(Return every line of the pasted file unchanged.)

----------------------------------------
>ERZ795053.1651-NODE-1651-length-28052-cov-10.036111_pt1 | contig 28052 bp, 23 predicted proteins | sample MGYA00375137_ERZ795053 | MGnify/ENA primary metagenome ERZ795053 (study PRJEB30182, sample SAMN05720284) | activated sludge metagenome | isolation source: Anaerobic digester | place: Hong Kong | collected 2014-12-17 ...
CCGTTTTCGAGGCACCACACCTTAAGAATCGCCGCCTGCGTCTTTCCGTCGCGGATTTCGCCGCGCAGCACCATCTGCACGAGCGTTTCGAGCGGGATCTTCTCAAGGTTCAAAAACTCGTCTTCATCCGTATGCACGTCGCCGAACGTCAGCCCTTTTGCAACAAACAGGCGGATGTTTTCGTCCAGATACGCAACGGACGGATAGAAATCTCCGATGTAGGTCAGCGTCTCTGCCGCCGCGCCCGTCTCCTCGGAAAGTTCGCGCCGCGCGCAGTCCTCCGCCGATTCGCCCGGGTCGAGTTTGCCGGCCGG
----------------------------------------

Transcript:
>ERZ795053.1651-NODE-1651-length-28052-cov-10.036111_pt1 | contig 28052 bp, 23 predicted proteins | sample MGYA00375137_ERZ795053 | MGnify/ENA primary metagenome ERZ795053 (study PRJEB30182, sample SAMN05720284) | activated sludge metagenome | isolation source: Anaerobic digester | place: Hong Kong | collected 2014-12-17 ...
CCGTTTTCGAGGCACCACACCTTAAGAATCGCCGCCTGCGTCTTTCCGTCGCGGATTTCGCCGCGCAGCACCATCTGCACGAGCGTTTCGAGCGGGATCTTCTCAAGGTTCAAAAACTCGTCTTCATCCGTATGCACGTCGCCGAACGTCAGCCCTTTTGCAACAAACAGGCGGATGTTTTCGTCCAGATACGCAACGGACGGATAGAAATCTCCGATGTAGGTCAGCGTCTCTGCCGCCGCGCCCGTCTCCTCGGAAAGTTCGCGCCGCGCGCAGTCCTCCGCCGATTCGCCCGGGTCGAGTTTGCCGGCCGG